Many Days

June 24, 2009

5 min read


Vayeshev (Genesis 37-40 )

This week's parsha tells of the trials and tribulations of the sons of Jacob and how their anger towards Joseph brought them to sell him into slavery in Egypt. This was the beginning step leading towards the first exile of the people of Israel.

After selling Joseph, the sons lead their father Jacob to believe that Joseph was accidentally torn apart by a wild animal. Jacob mourns his son inconsolably.

We read:

Genesis 37:34

"Jacob rent his garments and placed sackcloth on his loins. He mourned his son for many days."



Many days - Rashi There were twenty two years from the time he (Joseph) left him (Jacob) until Jacob went down to Egypt (and saw Joseph again). [Rashi then makes the calculation of years.] These correspond to the twenty two years that Jacob did not fulfill the mitzvah of "honoring your father and your mother." [Rashi then shows that Jacob also had remained away from his parents twenty two years, when he fled to Laban's house ].



Rashi shows the eerie correspondence between the number of years that Joseph was away from Jacob his father (which caused Jacob so much distress) and the number of years that Jacob himself had absented himself from his parents, Isaac and Rebecca. The 22 years of Joseph's absence were Jacob's punishment for his 22 year absence from his own parents.

What would you ask on Rashi? Do you see what is bothering him?

Your Answer:



An Answer: It seems that Rashi feels that the words "many days" are superfluous. Anyone could make the same calculation that Rashi made and figure out that Jacob was not to be reunited with his beloved son Joseph for another twenty two years. The number of years are all derived from verses in the Torah. So why does the Torah have to add the words "many days"?

How does his comment deal with this?

Your Answer:



An Answer: Rashi shows us that the words "many days" are intended to draw our attention to the significance of these "many days." They weren't just "a long time." These "many days" were to spark an association and a contrast in our mind with the similar but opposite words that we find in the Torah when Jacob left his parents. His mother told him to flee to Laban her brother for a "few days" (Genesis 27:44). And Jacob himself felt the years he worked for Laban were but a "few days" (Genesis 29:20). These "few days" were paid back as "many days" because of his not fulfilling the mitzvah of "honoring his father and his mother."

But a deeper look should lead to a deeper question. When you compare Jacob's absence from his parents with Joseph's absence from his father, do see anything strange about the comparison?

Your Answer:



A Question: Jacob's parents told him to leave them. And they knew where he was - with Laban, their relative. On the other hand, Joseph's absence was a complete shock to Jacob and furthermore he had no idea whether he was alive or dead. How can these painful years of mourning be a punishment for Jacob's obedient absence from his parents?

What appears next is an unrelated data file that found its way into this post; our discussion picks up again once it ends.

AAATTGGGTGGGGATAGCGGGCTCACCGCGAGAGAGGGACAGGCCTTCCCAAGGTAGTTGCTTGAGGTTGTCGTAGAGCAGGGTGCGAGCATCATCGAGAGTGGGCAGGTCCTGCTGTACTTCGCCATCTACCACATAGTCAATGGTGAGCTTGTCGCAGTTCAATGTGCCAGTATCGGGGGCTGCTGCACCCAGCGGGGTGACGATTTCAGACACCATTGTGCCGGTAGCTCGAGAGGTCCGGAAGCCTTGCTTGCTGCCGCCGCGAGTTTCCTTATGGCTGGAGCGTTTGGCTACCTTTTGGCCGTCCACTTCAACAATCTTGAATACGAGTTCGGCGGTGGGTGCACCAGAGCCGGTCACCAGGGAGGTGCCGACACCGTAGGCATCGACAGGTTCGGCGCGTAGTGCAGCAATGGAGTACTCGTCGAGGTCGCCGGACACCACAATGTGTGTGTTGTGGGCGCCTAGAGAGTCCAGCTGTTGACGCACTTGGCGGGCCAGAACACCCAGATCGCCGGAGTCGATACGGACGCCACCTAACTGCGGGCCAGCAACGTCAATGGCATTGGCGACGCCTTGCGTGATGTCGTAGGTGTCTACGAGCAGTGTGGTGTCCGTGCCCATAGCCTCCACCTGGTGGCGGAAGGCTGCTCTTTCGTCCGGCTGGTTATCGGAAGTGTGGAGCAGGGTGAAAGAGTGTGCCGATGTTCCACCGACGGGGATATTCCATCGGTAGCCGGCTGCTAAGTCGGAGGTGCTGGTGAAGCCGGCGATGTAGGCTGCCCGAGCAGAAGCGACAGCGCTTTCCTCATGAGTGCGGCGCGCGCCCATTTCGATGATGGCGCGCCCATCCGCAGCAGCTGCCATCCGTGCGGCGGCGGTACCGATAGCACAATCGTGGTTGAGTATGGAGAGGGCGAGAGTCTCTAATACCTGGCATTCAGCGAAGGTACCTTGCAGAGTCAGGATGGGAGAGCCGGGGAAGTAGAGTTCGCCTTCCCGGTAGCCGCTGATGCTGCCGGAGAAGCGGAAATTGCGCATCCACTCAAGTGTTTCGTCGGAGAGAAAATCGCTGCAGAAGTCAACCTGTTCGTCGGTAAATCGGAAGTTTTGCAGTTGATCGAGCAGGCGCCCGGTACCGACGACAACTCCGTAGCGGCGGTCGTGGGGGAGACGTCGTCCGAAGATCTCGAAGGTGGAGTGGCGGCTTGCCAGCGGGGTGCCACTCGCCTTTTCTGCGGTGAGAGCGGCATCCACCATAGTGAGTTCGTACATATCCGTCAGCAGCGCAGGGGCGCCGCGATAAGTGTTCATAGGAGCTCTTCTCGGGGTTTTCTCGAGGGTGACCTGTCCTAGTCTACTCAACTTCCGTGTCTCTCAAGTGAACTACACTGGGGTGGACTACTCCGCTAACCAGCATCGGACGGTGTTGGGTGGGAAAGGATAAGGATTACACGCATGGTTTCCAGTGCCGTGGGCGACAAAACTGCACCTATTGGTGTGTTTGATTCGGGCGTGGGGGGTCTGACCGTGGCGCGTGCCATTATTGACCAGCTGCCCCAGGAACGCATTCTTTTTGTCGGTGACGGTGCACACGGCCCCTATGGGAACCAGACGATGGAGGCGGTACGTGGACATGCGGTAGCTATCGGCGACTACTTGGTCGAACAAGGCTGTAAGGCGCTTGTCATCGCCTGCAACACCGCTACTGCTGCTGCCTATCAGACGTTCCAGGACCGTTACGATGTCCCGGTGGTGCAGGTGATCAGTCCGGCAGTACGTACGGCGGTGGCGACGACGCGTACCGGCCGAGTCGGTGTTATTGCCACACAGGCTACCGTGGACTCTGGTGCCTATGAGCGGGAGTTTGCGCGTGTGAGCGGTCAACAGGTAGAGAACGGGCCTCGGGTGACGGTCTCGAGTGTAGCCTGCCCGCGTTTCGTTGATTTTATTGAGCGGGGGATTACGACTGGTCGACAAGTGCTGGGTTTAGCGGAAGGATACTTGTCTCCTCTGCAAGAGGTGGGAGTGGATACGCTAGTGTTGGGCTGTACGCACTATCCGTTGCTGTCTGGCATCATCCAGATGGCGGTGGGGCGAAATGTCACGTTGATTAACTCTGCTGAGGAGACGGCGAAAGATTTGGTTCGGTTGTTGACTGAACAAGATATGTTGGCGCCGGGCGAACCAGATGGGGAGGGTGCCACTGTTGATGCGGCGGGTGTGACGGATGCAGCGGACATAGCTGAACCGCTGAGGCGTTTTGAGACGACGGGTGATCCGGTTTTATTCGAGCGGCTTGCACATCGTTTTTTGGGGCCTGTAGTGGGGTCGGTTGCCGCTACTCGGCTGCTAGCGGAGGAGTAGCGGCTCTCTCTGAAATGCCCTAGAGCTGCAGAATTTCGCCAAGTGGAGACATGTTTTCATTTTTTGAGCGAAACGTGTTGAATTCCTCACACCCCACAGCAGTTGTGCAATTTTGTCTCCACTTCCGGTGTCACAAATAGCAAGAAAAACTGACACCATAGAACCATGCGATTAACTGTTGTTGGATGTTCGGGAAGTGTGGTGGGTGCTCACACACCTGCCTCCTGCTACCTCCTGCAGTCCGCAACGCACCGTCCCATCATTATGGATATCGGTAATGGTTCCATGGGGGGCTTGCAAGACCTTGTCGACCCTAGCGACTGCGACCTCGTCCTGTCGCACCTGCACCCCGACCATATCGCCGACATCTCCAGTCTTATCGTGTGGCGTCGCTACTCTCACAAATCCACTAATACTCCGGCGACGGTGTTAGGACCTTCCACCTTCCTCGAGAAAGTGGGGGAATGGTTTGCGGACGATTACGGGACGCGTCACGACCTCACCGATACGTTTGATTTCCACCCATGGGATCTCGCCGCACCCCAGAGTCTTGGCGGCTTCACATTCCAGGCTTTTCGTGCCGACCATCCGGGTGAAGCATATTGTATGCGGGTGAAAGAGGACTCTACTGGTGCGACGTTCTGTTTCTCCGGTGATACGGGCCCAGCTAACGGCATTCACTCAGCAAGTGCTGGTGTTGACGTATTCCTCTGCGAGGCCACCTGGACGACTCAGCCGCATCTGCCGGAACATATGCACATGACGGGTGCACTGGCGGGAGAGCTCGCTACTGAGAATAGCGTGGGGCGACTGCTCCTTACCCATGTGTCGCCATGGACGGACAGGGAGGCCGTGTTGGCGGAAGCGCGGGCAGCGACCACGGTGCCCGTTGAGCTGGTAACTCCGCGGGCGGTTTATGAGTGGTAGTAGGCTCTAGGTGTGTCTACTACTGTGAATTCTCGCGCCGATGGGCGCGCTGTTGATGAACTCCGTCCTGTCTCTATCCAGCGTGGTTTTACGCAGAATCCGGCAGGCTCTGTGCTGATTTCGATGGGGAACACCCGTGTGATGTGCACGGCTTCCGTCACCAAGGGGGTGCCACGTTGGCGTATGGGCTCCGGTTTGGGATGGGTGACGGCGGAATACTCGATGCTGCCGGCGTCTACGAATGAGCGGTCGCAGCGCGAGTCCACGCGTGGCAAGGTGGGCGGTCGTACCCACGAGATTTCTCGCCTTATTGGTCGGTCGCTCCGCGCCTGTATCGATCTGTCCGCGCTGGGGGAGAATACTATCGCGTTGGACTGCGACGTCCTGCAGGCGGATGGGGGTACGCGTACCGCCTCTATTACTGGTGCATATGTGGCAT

A difficult question. Can you think of an answer?

Hint: What led to Jacob's leaving his parents?

Your Answer:



An Answer: We must remember what led to Jacob's need to flee his brother, Esau, in the first place. He had taken his blessing, had he not? Now let us remember how that came about. Rebecca heard of Isaac's intention to bless Esau. Then she convinced Jacob to deceive his blind father, Isaac, and receive the blessing in place of Esau (Genesis 27:6-8). Jacob was clearly torn between listening to his mother and deceiving his father or not listening to her and not deceiving his father. A real dilemma in how to best fulfill the mitzvah of "honoring your father and your mother." Jacob chose to listen to his mother and deceive his father. A difficult and fateful decision.

The Torah commands us to listen to both our parents. But what if they command two different things? Then what is one to do? The Rabbis have taught that in such a case, both the mother and the child are commanded to honor the father (see Talmud Kiddushin 31a). So in this case Jacob should have honored his father and not his mother and not gone through with Rebecca's plan of deceiving Isaac.

This is what Rashi means when he says "He did not fulfill the mitzvah of 'honoring your father and your mother'." Meaning, had Jacob refused Rebecca he would have been honoring both of them, since the mother too is obligated to honor the child's father. Had Jacob done that, then he never would have had to flee his brother Esau and stay away from his parents those twenty two years.



We would point another "measure for measure" aspect of this punishment. Not only were there twenty two years of Joseph's absence for twenty two years of Jacob's absence; there was also deception for deception. Jacob had deceived his father, and his sons, in turn, had deceived him, by letting him think a wild animal had ripped Joseph apart.



And so it goes. One cannot escape the consequences of one's actions.


Shabbat Shalom,
Avigdor Bonchek

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